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Relationships between clients and their attorneys do not always work out the way we want them to work out, but at what point do you put an end to a professional relationship with your attorney?

Indeed sometimes you need to tell your lawyer the truth: “I’m just not that into you.” Maybe he or she is not the one you want to fight for you in court. Perhaps there’s a lack of communication, or the attorney is unprofessional. Remember that you the client are ultimately the boss. If at any time you’re unhappy with your lawyer’s services, you can fire your lawyer.

After all, there are plenty of sharks in the sea The United States holds 5% of the world’s population and 70% of its lawyers. Law schools awarded 43,588 J.D.s last year, up 11.5 percent since 2000. In fact, the United States boasts one lawyer for every 200 U.S. citizens, but here in California we have 237,000 attorneys — that’s one lawyer for every 155 people.

It’s no wonder that the State Bar of California received 17,904 written complaints against attorneys in 2010. So don’t feel bad if things aren’t working out because lawyers, like the rest of us, are not the same.

Top 10 reasons to break up with a lawyer?
1. Poor communication: not returning telephone calls or answering questions
2. Conflict of interest: he represents a victim and the drunk driver who hit them, asks you for favors or gifts, he is good friends with the person you are suing.
3. Disagreement about direction of case, he wants to settle you want to go to trial.
4. Incompetence; not supervising his legal staff, unfamiliar with laws, lacks requisite skills necessary for your case, missing deadlines
5. Personality conflict or unethical or rude
6. He’s not giving you status updates on your case
7. He misses court deadlines and appointments or he is late
8. His license may be suspended or he doesn’t have one
9. He specializes in a different area of law and this is his first personal injury case
10. He’s flirting with your wife

Let’s just say that most lawyers are professional and they work diligently to represent you, but there are some that frankly are just not that into you or your case. Did you know that you can fire a lawyer regardless of your fee agreement? You can fire a lawyer even if your case is pending in court. Your lawyer may not have the skill necessary to handle you type of case so he could be considered incompetent. Lawyers, like doctors, specialize in areas of law such as personal injury, contracts, intellectual property, probate or family law.

“You wouldn’t ask an eye doctor to fix your broken leg just as you wouldn’t ask a real estate lawyer to handle your personal injury claim,” said Attorney West Seegmiller, founder of the Seegmiller Law Firm in Irvine, California. “This could be a reason to look elsewhere and change attorneys.”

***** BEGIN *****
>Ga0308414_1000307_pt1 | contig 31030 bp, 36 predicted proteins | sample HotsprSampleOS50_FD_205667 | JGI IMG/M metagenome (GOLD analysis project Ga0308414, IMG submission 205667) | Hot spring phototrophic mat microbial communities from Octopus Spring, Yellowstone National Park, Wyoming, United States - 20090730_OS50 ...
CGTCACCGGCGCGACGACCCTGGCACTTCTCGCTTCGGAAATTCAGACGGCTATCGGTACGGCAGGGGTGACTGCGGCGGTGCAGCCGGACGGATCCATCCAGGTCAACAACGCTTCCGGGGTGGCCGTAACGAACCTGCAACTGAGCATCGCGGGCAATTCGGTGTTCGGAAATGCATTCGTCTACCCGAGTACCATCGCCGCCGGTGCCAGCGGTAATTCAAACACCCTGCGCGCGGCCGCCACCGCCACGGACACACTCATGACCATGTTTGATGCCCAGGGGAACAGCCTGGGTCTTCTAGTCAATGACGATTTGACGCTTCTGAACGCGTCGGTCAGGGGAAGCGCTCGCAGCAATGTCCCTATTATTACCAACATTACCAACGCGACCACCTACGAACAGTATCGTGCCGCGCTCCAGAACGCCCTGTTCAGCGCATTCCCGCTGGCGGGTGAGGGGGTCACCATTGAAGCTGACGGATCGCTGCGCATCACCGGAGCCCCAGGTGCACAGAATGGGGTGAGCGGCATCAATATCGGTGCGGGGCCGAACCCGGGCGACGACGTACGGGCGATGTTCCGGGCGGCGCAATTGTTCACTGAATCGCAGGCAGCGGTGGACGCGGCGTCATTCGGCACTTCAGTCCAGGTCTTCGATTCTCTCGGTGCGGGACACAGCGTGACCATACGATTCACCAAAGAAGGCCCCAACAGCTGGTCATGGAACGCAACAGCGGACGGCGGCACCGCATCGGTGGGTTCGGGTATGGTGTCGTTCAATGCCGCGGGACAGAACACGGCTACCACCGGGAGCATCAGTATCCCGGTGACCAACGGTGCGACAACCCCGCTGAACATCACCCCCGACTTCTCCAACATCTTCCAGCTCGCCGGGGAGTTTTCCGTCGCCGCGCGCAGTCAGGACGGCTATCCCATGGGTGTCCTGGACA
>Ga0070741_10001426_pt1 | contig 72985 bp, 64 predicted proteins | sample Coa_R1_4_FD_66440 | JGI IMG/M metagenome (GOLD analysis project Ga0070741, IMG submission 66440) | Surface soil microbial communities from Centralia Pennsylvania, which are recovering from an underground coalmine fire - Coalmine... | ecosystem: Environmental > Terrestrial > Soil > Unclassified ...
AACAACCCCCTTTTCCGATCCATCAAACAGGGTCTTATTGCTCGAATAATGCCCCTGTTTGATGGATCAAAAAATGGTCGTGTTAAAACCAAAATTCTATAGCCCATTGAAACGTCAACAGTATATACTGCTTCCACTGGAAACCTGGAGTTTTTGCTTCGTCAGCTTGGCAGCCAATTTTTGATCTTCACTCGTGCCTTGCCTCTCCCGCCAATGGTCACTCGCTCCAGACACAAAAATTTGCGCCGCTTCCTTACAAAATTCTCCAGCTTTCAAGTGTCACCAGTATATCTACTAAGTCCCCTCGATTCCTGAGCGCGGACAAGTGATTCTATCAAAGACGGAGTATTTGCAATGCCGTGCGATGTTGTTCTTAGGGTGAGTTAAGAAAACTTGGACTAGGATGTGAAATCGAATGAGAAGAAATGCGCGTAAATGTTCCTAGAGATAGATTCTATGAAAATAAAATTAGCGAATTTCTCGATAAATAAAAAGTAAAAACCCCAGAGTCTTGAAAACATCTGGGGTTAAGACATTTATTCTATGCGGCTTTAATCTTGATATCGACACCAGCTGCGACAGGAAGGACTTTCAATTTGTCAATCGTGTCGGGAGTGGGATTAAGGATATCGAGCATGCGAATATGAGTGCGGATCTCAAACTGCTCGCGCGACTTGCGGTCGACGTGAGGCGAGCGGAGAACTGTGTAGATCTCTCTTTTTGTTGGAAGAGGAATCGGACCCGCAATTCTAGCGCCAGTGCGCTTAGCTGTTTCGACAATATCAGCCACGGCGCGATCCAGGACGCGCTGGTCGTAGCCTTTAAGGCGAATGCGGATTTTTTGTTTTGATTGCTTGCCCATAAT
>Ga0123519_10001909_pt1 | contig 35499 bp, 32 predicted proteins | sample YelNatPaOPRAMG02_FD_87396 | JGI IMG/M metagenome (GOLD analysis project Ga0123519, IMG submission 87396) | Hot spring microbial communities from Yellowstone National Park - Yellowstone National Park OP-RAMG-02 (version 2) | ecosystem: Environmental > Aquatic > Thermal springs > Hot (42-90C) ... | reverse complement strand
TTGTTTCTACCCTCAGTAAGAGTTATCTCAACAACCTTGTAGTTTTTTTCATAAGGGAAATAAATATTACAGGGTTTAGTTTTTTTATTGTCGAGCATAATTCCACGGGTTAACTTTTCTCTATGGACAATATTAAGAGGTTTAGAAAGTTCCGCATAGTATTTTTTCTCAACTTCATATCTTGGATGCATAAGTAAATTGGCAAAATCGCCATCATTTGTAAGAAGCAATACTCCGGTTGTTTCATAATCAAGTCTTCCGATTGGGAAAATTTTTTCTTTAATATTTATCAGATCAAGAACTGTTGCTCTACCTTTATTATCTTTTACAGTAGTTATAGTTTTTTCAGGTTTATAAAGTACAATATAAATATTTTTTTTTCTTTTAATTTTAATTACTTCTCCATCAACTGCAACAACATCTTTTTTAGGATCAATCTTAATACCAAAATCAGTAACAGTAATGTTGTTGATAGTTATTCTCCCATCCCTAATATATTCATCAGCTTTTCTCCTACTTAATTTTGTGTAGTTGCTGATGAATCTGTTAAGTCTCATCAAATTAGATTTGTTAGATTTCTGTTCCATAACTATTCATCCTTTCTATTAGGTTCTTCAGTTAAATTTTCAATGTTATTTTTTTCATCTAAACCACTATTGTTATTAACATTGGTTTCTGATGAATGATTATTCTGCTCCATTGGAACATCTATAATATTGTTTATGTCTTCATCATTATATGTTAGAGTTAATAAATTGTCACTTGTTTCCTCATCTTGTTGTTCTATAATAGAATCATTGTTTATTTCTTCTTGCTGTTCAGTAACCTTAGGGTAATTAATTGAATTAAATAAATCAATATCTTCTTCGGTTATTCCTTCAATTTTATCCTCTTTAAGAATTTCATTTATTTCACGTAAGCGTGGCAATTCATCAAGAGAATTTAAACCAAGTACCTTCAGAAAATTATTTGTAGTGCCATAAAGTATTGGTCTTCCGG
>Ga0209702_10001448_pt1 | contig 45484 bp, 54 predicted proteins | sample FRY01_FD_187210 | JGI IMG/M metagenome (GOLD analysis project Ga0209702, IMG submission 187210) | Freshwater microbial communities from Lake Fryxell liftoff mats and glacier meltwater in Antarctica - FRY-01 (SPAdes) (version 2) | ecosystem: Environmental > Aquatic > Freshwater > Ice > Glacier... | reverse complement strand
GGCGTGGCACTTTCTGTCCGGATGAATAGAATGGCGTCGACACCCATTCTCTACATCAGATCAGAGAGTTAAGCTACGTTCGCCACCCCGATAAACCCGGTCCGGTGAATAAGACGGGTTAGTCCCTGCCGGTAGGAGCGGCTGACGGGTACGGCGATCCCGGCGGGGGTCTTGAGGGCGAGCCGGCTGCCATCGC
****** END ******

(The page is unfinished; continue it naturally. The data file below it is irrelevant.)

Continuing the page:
Ignoring phone calls is rude and unprofessional and attorneys are obligated to communicate with you and keep you advised of the progress of your case. However, you should make sure you are being reasonable too. Attorneys handle many cases simultaneously and cannot be expected to talk to a client every day or sometimes every week. After all, he’s sending you the bill for his work at the time the case is settled. Unless there is something to report you may not hear from an attorney on a regular basis.
If you have information or questions for your attorney try writing a short letter and request a written response – if you are still ignored it may be time for a change.

Attorneys who ignore their clients will often have other troubles. The California State Bar publicizes a list of attorneys who have been reprimanded or disbarred every month. One recent entry was for former attorney Drago Campa, 45, of Los Angeles.
Campa was disbarred on August 13, 2011 for ten acts of misconduct in two matters. In the first matter, he settled a personal injury claim, but didn’t pay client’s medical bill or respond to client inquires. In the second matter, Campa practiced law in a jurisdiction where he was not admitted, made misrepresentations to the court, submitted a false declaration to the court, didn’t account for an $80,000 fee and committed acts of moral turpitude.

When one of Campa’s clients fired him, the lawyer didn’t release his the client’s case file. The report specified one particular case where Campa was paid $80,000 to represent a client in Hawaii. The client had various narcotic related offenses, but Campa was not licensed to practice in Hawaii. Still he took the case and Campa told the court he had filed an application to practice pro hac vice in the state. There was no record of his application. Campa was ordered to file the application, but was late and it was denied.